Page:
I am heading to Singapore on the 22nd Oct for the Nuffnang Asia Pacific Blog Awards. This is the first time that I have travelled internationally with a baby. I have started working through a list of priorities to prepare for this trip. Although a couple of these points are specific to traveling with a baby and relate to Singapore, the remainder are pretty generic preparation tips for international travel.
1. Current Travel Advice
Smart Traveller is a comprehensive resource for travellers to check out before they leave the country. It currently has Singapore in the “Exercise Caution” category. You can register to receive email updates on travel advice for your country of interest as well, so if there are any significant changes, you can be updated easily on what they are. Points of interest from the travel advice on Singapore were:
Singapore has strict laws and penalties against a variety of actions that may not be illegal or may be considered minor offences in Australia, including smoking in public places or indoor restaurants, spitting, chewing or importing gum (including chewing tobacco), littering and jaywalking.
A wide range of offences, including offences against ‘modesty’ (such as men behaving inappropriately towards women, using inappropriate language or singing offensive sporting team songs), can result in corporal punishment (the rattan cane) and/or imprisonment.
Standards of behaviour in Singapore are generally conservative. You should take care not to offend. If in doubt, seek local advice.
Public displays of affection may cause offence.
There is smoke haze across some parts of Singapore usually during the July to October period. This haze can cause health problems for some people, particularly those with respiratory problems. Keep up-to-date with advice of local authorities and seek medical advice on appropriate precautions. Regular air quality reports are available from Singapore’s National Environment Agency.
I think it is important to be informed when travelling, so while I won’t be anxious about any of these issues, I will ensure that I take the right precautions for the health and safety of my family while travelling.
2. Carry On Restrictions
In my everyday I keep all sorts of creams and lotions required for being out and about with babies and small children. In recent years there has been a tightening in the restrictions on what you can take on board and how you can take it. Every airlines will differ and it may also be different depending on what country you final destination is. The advice from Emirates on flying to Singapore is as follows:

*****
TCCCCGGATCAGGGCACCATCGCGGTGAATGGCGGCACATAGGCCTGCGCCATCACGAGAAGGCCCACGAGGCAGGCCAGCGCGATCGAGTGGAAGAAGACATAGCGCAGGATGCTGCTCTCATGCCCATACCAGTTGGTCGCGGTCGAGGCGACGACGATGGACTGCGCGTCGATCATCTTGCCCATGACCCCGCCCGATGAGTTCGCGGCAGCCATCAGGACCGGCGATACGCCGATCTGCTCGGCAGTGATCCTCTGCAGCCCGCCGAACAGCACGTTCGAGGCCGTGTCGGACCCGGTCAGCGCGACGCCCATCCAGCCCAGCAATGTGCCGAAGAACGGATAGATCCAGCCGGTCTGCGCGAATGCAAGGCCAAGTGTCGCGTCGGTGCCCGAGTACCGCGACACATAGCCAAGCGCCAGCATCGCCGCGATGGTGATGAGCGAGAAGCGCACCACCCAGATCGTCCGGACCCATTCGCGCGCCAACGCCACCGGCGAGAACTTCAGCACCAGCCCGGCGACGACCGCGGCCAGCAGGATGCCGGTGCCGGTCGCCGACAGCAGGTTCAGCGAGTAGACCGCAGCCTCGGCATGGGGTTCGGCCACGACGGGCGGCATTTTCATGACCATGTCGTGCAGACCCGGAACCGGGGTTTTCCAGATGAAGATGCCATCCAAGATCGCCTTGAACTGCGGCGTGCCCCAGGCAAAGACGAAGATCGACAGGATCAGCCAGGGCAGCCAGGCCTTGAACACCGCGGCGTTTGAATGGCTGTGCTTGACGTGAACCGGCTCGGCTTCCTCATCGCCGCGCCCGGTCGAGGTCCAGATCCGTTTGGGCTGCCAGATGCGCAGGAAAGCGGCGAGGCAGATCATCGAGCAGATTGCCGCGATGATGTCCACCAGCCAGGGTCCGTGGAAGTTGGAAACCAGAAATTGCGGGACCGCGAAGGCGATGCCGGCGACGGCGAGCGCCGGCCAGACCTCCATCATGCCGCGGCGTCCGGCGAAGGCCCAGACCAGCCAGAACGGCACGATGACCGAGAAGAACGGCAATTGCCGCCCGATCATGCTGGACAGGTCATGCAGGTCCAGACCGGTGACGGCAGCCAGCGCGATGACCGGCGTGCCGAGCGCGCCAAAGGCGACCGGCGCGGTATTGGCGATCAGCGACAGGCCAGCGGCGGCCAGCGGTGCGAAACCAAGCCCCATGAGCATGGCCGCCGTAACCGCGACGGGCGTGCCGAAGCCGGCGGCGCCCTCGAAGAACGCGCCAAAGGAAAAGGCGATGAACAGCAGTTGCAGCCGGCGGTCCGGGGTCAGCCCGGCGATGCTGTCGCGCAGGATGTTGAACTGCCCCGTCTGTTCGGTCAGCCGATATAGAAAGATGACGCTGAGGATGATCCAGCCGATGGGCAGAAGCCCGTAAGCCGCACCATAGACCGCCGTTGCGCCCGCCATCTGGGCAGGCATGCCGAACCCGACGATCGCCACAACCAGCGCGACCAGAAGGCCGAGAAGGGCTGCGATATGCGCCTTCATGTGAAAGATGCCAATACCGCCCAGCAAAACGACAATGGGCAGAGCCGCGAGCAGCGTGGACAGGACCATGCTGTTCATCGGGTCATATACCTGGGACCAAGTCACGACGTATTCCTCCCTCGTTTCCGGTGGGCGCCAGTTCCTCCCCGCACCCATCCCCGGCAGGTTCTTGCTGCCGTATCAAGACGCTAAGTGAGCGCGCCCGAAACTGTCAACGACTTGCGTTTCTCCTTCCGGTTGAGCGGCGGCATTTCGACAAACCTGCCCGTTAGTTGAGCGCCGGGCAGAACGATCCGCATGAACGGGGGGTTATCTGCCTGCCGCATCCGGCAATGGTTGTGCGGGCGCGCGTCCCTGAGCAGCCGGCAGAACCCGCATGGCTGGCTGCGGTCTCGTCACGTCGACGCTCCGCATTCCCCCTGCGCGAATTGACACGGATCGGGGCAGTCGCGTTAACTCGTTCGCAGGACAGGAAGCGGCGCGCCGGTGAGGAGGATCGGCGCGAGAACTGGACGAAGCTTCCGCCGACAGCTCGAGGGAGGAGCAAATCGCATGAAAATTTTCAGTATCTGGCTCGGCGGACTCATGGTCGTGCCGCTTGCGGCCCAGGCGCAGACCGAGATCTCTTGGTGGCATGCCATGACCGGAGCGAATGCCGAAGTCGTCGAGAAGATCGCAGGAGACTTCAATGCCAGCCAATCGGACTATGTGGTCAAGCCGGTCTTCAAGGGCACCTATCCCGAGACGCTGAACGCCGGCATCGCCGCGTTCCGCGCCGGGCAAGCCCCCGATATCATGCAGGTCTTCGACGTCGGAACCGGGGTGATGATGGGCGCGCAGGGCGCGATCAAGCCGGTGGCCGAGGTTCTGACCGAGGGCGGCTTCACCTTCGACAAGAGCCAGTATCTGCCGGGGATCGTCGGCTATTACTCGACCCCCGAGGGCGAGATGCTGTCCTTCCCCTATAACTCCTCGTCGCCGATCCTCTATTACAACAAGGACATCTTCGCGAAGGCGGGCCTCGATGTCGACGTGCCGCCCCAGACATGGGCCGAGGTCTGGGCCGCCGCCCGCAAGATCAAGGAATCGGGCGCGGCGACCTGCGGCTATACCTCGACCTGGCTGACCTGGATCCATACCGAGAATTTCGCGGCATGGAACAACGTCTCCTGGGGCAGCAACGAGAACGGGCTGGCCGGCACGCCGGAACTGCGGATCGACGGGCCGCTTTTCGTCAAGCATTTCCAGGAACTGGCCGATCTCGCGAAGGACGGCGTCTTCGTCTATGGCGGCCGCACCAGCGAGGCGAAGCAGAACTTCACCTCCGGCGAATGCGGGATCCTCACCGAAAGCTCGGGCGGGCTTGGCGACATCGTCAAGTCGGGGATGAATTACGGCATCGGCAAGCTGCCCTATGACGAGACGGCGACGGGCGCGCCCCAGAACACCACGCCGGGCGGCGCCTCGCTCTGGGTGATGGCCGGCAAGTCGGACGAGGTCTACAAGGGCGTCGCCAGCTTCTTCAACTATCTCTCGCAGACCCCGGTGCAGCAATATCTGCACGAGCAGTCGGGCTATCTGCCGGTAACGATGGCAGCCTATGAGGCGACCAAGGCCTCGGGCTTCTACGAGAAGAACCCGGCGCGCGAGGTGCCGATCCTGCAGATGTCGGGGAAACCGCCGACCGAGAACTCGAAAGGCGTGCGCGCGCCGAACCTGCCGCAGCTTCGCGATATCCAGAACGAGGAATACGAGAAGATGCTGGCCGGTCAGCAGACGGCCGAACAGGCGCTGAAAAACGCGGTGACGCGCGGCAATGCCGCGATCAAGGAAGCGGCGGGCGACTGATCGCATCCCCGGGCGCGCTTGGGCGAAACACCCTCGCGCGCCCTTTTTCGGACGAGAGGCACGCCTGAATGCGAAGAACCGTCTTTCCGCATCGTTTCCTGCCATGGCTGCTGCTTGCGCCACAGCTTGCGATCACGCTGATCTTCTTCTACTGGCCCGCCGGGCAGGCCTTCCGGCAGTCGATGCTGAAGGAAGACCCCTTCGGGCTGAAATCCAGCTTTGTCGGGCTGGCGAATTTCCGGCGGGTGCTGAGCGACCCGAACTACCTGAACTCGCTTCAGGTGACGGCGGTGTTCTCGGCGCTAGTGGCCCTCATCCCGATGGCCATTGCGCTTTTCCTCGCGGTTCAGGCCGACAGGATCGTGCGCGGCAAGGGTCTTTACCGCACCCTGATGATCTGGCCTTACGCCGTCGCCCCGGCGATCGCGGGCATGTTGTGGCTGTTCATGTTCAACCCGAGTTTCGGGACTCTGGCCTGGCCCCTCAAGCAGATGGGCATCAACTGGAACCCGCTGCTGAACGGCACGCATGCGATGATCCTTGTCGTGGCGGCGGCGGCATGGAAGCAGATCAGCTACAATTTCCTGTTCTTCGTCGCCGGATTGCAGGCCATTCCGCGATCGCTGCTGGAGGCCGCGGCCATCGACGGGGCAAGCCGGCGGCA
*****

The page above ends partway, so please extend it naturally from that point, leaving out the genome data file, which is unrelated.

- All liquids, gels and aerosols, pastes, lotions, creams, drinks and other items of similar consistency must be in containers with a capacity no greater than 100 ml. Those carried in containers larger than 100ml will not be accepted, even if the container is only part-filled.
- These containers must be placed in a transparent re-sealable plastic bag of a maximum capacity not exceeding one (1) litre. Larger bags or bags that are non-sealable, such as fold-over sandwich bags, are not allowed.
- The containers must fit comfortably within the transparent plastic bag, which is to be completely closed.
- The plastic bag is to be presented for visual examination at the screening point. Only one transparent plastic bag per passenger will be permitted.
- Exemptions will be made for medications, baby milk / foods and special dietary requirements. Appropriate and proportionate means of verifying the nature of such items will need to be available.
3. Breastfeeding In Public
Having breastfed 5 babies now, there isn’t many places that I haven’t breastfed! However I have not breastfed a baby overseas and whilst choosing to breastfeed my baby, I think it is appropriate to understand the cultural sensitivities of Singapore. My research has highlighted that whilst breastfeeding in public is not illegal, discreetness in doing so seems to be emphasised: